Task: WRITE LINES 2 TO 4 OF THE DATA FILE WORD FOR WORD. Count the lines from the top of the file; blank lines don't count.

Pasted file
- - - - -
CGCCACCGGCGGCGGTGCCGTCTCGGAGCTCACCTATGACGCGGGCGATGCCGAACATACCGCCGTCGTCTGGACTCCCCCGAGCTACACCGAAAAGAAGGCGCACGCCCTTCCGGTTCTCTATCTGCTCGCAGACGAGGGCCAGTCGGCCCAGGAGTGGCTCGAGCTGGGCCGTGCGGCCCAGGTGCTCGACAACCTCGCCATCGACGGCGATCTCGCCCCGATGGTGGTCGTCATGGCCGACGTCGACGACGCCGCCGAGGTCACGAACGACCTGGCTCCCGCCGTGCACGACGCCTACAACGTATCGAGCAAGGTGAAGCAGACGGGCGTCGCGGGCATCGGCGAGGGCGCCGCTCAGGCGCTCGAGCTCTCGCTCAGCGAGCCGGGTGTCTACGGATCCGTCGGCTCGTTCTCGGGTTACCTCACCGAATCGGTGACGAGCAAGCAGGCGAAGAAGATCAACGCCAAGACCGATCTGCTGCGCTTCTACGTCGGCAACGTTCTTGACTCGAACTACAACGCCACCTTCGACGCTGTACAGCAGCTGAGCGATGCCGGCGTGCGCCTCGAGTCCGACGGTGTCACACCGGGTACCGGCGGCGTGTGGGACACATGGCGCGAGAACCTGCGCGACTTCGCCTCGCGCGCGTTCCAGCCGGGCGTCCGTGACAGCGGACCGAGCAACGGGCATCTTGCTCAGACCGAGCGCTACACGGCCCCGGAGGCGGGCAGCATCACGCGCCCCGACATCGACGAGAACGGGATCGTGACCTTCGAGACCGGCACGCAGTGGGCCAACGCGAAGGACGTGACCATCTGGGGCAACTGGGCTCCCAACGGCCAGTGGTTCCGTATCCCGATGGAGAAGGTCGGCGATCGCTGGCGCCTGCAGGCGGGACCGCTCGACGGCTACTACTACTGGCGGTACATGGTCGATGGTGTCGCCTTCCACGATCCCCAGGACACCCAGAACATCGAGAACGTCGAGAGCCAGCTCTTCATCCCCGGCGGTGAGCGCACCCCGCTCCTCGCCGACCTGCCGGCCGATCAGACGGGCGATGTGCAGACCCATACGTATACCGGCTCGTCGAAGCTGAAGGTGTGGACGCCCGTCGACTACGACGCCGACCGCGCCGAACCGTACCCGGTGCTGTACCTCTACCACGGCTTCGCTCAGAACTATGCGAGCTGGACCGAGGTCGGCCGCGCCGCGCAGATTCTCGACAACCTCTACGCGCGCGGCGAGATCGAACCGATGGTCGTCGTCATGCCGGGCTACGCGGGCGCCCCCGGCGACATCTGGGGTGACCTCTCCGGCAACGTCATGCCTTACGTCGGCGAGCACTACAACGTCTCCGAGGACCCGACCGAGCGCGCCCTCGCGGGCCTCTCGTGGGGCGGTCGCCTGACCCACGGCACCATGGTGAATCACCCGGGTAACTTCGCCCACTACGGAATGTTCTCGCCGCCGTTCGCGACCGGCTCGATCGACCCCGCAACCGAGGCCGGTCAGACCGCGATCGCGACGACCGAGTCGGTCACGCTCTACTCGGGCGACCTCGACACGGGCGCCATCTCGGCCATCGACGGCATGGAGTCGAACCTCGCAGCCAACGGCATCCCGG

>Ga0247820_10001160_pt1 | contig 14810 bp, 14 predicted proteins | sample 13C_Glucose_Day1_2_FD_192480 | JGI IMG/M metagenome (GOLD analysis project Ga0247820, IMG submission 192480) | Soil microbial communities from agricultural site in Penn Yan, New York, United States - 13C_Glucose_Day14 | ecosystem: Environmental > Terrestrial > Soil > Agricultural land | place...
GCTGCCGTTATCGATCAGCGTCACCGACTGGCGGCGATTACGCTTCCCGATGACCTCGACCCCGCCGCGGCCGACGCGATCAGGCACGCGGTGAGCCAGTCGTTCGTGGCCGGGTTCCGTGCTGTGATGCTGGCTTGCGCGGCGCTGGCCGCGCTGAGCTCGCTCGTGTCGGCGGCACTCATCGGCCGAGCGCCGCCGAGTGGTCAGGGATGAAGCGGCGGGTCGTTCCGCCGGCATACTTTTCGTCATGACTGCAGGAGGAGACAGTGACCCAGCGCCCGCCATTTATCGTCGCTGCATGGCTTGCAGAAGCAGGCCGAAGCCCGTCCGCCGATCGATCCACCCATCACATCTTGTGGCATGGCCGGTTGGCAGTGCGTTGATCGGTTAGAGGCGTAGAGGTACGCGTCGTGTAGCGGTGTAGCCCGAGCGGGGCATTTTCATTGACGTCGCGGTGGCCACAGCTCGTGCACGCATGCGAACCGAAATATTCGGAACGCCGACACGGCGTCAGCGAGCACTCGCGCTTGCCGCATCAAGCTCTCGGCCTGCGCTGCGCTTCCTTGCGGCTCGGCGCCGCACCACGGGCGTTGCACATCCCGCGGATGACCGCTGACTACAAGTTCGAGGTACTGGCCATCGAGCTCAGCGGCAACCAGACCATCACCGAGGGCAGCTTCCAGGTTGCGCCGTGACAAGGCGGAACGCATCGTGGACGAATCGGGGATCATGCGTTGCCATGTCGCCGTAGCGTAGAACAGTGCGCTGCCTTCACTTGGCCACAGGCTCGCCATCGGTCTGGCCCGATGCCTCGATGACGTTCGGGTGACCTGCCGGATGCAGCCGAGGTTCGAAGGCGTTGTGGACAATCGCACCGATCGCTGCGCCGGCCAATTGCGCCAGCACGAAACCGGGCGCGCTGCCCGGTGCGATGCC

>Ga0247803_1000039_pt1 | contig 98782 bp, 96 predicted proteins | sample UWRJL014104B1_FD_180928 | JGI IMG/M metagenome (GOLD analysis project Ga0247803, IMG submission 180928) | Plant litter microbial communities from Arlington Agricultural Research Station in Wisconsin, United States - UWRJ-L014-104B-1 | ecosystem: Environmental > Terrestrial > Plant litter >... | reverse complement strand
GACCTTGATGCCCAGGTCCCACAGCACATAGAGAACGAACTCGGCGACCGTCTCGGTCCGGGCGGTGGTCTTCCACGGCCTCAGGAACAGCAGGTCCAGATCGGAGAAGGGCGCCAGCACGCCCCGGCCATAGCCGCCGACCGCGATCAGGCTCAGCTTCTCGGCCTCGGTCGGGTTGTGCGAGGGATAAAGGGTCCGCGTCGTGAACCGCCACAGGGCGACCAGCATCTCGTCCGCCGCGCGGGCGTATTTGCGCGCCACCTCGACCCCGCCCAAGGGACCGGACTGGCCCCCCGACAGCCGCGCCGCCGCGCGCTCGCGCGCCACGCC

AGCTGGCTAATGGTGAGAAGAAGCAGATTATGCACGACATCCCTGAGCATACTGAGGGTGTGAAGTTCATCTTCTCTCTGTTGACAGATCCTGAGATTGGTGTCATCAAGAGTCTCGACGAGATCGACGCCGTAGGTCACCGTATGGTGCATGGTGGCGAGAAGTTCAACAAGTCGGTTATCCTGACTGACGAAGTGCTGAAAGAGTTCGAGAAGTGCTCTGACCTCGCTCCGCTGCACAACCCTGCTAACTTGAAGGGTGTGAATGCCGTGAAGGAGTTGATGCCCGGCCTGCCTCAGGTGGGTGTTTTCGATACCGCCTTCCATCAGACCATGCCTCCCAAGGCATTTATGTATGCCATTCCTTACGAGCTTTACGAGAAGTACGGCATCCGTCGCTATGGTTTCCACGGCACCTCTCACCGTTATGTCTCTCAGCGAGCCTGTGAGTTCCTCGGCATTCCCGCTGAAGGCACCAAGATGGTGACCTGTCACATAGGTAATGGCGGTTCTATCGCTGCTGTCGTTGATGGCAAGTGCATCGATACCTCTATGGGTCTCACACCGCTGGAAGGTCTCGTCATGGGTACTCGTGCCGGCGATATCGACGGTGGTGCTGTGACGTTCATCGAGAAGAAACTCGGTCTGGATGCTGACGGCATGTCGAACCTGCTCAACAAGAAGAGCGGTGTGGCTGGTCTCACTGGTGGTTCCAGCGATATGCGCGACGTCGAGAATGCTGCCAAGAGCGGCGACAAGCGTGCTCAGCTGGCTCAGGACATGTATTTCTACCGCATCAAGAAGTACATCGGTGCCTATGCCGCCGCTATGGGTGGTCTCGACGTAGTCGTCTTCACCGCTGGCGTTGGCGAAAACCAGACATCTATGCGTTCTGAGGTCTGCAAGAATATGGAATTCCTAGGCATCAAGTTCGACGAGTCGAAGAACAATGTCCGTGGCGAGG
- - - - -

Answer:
>Ga0247820_10001160_pt1 | contig 14810 bp, 14 predicted proteins | sample 13C_Glucose_Day1_2_FD_192480 | JGI IMG/M metagenome (GOLD analysis project Ga0247820, IMG submission 192480) | Soil microbial communities from agricultural site in Penn Yan, New York, United States - 13C_Glucose_Day14 | ecosystem: Environmental > Terrestrial > Soil > Agricultural land | place...
GCTGCCGTTATCGATCAGCGTCACCGACTGGCGGCGATTACGCTTCCCGATGACCTCGACCCCGCCGCGGCCGACGCGATCAGGCACGCGGTGAGCCAGTCGTTCGTGGCCGGGTTCCGTGCTGTGATGCTGGCTTGCGCGGCGCTGGCCGCGCTGAGCTCGCTCGTGTCGGCGGCACTCATCGGCCGAGCGCCGCCGAGTGGTCAGGGATGAAGCGGCGGGTCGTTCCGCCGGCATACTTTTCGTCATGACTGCAGGAGGAGACAGTGACCCAGCGCCCGCCATTTATCGTCGCTGCATGGCTTGCAGAAGCAGGCCGAAGCCCGTCCGCCGATCGATCCACCCATCACATCTTGTGGCATGGCCGGTTGGCAGTGCGTTGATCGGTTAGAGGCGTAGAGGTACGCGTCGTGTAGCGGTGTAGCCCGAGCGGGGCATTTTCATTGACGTCGCGGTGGCCACAGCTCGTGCACGCATGCGAACCGAAATATTCGGAACGCCGACACGGCGTCAGCGAGCACTCGCGCTTGCCGCATCAAGCTCTCGGCCTGCGCTGCGCTTCCTTGCGGCTCGGCGCCGCACCACGGGCGTTGCACATCCCGCGGATGACCGCTGACTACAAGTTCGAGGTACTGGCCATCGAGCTCAGCGGCAACCAGACCATCACCGAGGGCAGCTTCCAGGTTGCGCCGTGACAAGGCGGAACGCATCGTGGACGAATCGGGGATCATGCGTTGCCATGTCGCCGTAGCGTAGAACAGTGCGCTGCCTTCACTTGGCCACAGGCTCGCCATCGGTCTGGCCCGATGCCTCGATGACGTTCGGGTGACCTGCCGGATGCAGCCGAGGTTCGAAGGCGTTGTGGACAATCGCACCGATCGCTGCGCCGGCCAATTGCGCCAGCACGAAACCGGGCGCGCTGCCCGGTGCGATGCC

>Ga0247803_1000039_pt1 | contig 98782 bp, 96 predicted proteins | sample UWRJL014104B1_FD_180928 | JGI IMG/M metagenome (GOLD analysis project Ga0247803, IMG submission 180928) | Plant litter microbial communities from Arlington Agricultural Research Station in Wisconsin, United States - UWRJ-L014-104B-1 | ecosystem: Environmental > Terrestrial > Plant litter >... | reverse complement strand